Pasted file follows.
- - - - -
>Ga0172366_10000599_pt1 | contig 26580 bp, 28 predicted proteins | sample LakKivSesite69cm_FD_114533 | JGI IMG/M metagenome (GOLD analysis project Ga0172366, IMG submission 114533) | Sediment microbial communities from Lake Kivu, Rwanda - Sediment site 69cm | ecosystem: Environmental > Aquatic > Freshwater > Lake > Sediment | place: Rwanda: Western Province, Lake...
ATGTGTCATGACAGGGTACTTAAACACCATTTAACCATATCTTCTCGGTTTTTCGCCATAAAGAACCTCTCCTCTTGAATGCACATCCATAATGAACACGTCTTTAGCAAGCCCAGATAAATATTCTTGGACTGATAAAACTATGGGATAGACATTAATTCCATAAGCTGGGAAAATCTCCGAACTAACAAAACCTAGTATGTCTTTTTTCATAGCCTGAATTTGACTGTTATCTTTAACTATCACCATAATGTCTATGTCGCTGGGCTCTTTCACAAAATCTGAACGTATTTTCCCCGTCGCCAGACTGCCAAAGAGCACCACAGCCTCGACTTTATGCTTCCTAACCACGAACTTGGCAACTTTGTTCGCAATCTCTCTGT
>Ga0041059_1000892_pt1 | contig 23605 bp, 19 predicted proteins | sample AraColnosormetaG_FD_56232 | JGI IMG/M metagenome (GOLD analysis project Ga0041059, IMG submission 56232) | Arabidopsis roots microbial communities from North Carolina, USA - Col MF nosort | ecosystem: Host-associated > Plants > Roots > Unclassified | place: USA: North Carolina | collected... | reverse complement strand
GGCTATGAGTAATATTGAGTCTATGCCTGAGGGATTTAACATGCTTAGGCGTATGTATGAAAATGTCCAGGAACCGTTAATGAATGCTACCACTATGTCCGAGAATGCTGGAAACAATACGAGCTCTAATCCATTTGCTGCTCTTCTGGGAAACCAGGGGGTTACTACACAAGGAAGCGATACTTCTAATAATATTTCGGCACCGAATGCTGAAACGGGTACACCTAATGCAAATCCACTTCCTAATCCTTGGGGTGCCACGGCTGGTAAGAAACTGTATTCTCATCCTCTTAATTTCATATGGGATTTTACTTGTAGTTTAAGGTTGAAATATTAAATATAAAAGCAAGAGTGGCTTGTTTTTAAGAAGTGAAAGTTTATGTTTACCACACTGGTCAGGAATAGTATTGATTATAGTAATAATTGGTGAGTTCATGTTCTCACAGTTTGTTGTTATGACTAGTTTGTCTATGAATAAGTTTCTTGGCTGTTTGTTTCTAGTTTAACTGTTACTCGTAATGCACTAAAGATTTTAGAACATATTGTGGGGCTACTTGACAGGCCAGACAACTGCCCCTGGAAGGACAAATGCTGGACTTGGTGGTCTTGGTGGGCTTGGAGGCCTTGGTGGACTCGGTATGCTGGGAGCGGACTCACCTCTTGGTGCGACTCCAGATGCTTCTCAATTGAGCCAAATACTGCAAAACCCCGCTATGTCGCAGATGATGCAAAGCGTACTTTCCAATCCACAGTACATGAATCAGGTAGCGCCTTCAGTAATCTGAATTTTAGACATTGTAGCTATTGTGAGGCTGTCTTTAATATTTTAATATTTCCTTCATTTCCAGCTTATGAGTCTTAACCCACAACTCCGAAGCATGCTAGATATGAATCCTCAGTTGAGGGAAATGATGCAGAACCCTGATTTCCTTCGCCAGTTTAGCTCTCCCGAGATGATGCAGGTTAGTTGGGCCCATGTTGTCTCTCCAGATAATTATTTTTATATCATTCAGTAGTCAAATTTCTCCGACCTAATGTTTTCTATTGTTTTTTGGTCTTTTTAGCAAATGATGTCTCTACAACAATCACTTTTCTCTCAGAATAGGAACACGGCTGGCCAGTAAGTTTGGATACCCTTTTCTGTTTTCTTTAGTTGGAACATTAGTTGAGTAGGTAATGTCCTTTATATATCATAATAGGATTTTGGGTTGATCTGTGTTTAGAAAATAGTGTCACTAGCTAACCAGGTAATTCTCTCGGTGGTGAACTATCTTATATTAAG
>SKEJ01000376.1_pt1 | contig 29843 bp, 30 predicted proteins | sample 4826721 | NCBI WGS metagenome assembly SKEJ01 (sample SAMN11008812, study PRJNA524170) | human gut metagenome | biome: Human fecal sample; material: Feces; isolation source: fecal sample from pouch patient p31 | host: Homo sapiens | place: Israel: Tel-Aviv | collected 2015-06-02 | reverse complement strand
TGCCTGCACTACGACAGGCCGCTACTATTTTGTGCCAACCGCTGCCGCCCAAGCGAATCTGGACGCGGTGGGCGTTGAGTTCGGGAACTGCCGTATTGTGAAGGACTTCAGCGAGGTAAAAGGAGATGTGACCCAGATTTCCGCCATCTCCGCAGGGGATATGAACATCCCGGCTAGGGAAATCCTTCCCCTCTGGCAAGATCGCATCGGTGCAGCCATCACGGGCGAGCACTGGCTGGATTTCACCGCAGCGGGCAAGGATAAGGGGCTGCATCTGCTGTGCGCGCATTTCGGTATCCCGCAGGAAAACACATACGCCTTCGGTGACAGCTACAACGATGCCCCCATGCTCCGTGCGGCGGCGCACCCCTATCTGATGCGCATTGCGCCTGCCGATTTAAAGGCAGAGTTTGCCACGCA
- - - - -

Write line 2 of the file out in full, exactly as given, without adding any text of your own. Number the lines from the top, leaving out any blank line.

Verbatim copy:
ATGTGTCATGACAGGGTACTTAAACACCATTTAACCATATCTTCTCGGTTTTTCGCCATAAAGAACCTCTCCTCTTGAATGCACATCCATAATGAACACGTCTTTAGCAAGCCCAGATAAATATTCTTGGACTGATAAAACTATGGGATAGACATTAATTCCATAAGCTGGGAAAATCTCCGAACTAACAAAACCTAGTATGTCTTTTTTCATAGCCTGAATTTGACTGTTATCTTTAACTATCACCATAATGTCTATGTCGCTGGGCTCTTTCACAAAATCTGAACGTATTTTCCCCGTCGCCAGACTGCCAAAGAGCACCACAGCCTCGACTTTATGCTTCCTAACCACGAACTTGGCAACTTTGTTCGCAATCTCTCTGT